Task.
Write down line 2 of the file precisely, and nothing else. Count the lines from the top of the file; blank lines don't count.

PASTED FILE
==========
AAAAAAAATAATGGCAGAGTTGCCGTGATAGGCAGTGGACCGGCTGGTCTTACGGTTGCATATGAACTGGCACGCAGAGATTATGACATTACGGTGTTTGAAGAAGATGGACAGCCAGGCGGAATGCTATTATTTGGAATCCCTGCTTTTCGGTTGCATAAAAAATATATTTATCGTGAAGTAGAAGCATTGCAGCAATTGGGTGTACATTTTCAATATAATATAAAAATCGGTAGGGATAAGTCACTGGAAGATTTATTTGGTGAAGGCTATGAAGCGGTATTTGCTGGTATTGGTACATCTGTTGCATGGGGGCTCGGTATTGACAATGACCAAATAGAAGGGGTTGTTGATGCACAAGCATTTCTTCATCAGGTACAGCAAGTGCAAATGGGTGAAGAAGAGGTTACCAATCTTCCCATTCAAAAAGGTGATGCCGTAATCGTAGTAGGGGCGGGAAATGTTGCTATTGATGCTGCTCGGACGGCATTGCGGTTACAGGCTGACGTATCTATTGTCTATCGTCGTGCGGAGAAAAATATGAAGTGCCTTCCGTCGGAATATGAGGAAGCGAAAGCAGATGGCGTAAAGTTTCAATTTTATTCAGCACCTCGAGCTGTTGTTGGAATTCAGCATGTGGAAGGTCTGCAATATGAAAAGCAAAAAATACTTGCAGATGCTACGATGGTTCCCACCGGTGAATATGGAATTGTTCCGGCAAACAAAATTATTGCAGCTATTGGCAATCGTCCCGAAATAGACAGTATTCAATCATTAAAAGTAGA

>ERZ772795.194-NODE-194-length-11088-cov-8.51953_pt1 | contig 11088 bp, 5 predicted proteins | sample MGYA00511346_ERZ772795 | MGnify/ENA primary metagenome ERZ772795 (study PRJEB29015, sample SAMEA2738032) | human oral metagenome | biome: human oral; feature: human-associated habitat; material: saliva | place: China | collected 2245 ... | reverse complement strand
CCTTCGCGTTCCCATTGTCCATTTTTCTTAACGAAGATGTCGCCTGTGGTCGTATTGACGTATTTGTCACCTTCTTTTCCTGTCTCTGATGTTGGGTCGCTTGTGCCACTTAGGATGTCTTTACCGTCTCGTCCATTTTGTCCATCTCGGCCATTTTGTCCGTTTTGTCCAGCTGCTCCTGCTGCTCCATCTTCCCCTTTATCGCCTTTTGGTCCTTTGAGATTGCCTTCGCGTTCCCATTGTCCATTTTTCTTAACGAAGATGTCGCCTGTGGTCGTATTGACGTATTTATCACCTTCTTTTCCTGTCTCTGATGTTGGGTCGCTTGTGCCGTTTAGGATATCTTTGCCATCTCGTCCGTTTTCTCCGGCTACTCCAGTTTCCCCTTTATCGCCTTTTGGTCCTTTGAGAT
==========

>ERZ772795.194-NODE-194-length-11088-cov-8.51953_pt1 | contig 11088 bp, 5 predicted proteins | sample MGYA00511346_ERZ772795 | MGnify/ENA primary metagenome ERZ772795 (study PRJEB29015, sample SAMEA2738032) | human oral metagenome | biome: human oral; feature: human-associated habitat; material: saliva | place: China | collected 2245 ... | reverse complement strand